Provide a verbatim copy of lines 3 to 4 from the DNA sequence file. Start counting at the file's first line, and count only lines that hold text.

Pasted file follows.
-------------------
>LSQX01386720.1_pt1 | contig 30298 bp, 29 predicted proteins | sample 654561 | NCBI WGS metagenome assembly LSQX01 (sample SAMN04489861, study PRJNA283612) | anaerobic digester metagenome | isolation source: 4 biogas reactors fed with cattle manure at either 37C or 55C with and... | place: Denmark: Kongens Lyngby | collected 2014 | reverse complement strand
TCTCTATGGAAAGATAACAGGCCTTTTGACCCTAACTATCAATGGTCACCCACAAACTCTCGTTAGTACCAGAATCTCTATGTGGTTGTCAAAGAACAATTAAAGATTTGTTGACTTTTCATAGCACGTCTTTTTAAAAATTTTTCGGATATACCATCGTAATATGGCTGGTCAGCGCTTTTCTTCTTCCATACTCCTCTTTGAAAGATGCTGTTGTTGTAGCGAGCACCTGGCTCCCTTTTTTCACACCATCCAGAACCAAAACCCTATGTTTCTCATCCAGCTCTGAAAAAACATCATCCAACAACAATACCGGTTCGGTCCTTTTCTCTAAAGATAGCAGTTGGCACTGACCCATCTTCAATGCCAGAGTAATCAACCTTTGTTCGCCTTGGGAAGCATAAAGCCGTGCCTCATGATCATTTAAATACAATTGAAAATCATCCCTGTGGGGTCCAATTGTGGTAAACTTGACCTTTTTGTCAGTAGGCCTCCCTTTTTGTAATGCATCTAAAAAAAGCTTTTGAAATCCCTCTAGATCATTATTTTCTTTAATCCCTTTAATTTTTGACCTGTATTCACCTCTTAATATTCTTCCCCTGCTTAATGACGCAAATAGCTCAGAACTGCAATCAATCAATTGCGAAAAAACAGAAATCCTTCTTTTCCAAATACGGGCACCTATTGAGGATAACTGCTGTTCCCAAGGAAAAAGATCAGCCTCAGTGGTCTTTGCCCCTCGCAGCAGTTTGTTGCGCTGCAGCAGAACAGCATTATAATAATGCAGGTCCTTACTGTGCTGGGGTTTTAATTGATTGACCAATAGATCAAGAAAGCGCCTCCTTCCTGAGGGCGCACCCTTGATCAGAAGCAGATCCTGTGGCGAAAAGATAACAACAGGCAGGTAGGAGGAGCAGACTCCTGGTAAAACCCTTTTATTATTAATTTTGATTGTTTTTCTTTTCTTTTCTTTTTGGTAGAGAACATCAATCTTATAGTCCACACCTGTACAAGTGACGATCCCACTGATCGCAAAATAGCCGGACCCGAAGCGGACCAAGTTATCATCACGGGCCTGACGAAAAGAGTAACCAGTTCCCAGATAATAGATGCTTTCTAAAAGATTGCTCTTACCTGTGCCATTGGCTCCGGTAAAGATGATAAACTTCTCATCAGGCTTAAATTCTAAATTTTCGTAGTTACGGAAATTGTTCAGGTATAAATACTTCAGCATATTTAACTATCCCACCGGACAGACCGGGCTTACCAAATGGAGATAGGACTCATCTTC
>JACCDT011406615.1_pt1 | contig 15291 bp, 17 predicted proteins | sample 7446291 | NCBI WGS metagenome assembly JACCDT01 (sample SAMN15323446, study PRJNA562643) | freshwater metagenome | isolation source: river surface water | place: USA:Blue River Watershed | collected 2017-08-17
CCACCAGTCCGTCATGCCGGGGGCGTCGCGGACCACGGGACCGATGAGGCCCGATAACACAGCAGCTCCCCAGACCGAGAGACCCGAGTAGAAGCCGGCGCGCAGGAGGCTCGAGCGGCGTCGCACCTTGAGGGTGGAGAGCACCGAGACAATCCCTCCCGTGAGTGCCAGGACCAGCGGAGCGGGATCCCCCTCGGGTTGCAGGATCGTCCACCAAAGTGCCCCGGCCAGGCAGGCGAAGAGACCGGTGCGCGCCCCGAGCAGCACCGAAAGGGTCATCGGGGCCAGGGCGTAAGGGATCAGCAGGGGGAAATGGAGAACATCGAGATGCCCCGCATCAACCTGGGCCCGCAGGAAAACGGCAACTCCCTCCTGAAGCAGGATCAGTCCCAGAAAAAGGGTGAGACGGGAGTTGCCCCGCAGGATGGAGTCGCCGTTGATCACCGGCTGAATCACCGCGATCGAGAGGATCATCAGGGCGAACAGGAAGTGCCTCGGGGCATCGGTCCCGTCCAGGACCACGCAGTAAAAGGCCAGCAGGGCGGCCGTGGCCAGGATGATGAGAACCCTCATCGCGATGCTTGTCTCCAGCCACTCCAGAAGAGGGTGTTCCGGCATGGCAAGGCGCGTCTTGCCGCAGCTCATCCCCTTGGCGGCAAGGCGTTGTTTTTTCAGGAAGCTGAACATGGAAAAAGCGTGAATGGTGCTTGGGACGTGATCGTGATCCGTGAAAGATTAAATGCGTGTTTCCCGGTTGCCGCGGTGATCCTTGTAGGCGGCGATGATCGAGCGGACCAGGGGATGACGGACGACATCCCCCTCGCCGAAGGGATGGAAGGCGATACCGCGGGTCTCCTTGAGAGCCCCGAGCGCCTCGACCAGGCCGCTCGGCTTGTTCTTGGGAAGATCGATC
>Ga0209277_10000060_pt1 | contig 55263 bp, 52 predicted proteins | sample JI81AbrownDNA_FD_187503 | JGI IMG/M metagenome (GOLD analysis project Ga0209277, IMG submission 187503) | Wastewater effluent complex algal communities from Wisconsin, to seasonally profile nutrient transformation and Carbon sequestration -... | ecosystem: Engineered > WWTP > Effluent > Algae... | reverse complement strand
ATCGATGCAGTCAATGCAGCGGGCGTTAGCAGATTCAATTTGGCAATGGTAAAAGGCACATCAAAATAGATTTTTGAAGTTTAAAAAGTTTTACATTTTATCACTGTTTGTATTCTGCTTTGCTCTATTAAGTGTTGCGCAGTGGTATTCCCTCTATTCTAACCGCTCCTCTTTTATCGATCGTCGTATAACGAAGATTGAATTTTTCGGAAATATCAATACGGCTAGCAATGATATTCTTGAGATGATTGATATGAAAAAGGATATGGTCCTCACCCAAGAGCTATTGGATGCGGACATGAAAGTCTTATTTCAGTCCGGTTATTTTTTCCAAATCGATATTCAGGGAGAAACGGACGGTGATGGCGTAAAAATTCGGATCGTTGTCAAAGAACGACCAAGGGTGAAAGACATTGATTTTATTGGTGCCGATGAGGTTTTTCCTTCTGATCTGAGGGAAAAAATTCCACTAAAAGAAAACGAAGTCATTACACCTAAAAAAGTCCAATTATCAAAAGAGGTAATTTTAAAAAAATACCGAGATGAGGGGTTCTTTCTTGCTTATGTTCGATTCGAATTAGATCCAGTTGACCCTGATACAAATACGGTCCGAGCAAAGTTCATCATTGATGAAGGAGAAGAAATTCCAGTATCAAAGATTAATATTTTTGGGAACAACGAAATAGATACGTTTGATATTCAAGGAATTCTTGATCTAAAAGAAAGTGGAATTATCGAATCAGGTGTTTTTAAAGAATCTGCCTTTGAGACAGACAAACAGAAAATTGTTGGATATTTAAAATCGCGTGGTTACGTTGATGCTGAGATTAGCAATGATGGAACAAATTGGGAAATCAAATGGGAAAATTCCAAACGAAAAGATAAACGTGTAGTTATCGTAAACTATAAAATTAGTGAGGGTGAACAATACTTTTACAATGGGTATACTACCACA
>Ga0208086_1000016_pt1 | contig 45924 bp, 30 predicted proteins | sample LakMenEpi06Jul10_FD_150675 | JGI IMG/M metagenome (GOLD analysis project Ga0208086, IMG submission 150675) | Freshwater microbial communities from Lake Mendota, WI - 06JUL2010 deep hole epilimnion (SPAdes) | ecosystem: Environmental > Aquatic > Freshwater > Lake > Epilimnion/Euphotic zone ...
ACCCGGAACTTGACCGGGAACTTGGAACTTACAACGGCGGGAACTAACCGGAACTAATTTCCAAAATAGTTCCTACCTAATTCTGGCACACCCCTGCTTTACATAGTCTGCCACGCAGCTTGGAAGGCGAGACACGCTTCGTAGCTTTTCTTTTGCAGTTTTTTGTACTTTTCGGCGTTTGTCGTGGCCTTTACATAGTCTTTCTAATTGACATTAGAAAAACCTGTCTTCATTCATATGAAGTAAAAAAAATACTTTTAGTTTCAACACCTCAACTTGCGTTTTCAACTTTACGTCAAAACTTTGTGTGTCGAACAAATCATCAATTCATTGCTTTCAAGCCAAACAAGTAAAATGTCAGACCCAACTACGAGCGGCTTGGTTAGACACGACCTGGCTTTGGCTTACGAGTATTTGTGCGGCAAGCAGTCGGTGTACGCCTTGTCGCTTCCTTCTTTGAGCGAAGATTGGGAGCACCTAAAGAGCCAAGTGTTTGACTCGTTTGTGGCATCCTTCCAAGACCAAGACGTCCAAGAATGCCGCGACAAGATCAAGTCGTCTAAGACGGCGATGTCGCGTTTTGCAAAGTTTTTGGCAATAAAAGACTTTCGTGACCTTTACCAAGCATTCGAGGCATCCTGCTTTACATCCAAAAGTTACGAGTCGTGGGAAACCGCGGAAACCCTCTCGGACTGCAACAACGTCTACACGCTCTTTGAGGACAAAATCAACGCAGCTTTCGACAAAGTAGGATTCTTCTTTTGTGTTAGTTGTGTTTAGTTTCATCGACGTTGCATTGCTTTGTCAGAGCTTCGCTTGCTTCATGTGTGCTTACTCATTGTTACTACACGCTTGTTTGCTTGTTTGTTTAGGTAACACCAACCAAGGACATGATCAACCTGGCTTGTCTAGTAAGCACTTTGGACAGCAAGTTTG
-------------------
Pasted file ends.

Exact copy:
>JACCDT011406615.1_pt1 | contig 15291 bp, 17 predicted proteins | sample 7446291 | NCBI WGS metagenome assembly JACCDT01 (sample SAMN15323446, study PRJNA562643) | freshwater metagenome | isolation source: river surface water | place: USA:Blue River Watershed | collected 2017-08-17
CCACCAGTCCGTCATGCCGGGGGCGTCGCGGACCACGGGACCGATGAGGCCCGATAACACAGCAGCTCCCCAGACCGAGAGACCCGAGTAGAAGCCGGCGCGCAGGAGGCTCGAGCGGCGTCGCACCTTGAGGGTGGAGAGCACCGAGACAATCCCTCCCGTGAGTGCCAGGACCAGCGGAGCGGGATCCCCCTCGGGTTGCAGGATCGTCCACCAAAGTGCCCCGGCCAGGCAGGCGAAGAGACCGGTGCGCGCCCCGAGCAGCACCGAAAGGGTCATCGGGGCCAGGGCGTAAGGGATCAGCAGGGGGAAATGGAGAACATCGAGATGCCCCGCATCAACCTGGGCCCGCAGGAAAACGGCAACTCCCTCCTGAAGCAGGATCAGTCCCAGAAAAAGGGTGAGACGGGAGTTGCCCCGCAGGATGGAGTCGCCGTTGATCACCGGCTGAATCACCGCGATCGAGAGGATCATCAGGGCGAACAGGAAGTGCCTCGGGGCATCGGTCCCGTCCAGGACCACGCAGTAAAAGGCCAGCAGGGCGGCCGTGGCCAGGATGATGAGAACCCTCATCGCGATGCTTGTCTCCAGCCACTCCAGAAGAGGGTGTTCCGGCATGGCAAGGCGCGTCTTGCCGCAGCTCATCCCCTTGGCGGCAAGGCGTTGTTTTTTCAGGAAGCTGAACATGGAAAAAGCGTGAATGGTGCTTGGGACGTGATCGTGATCCGTGAAAGATTAAATGCGTGTTTCCCGGTTGCCGCGGTGATCCTTGTAGGCGGCGATGATCGAGCGGACCAGGGGATGACGGACGACATCCCCCTCGCCGAAGGGATGGAAGGCGATACCGCGGGTCTCCTTGAGAGCCCCGAGCGCCTCGACCAGGCCGCTCGGCTTGTTCTTGGGAAGATCGATC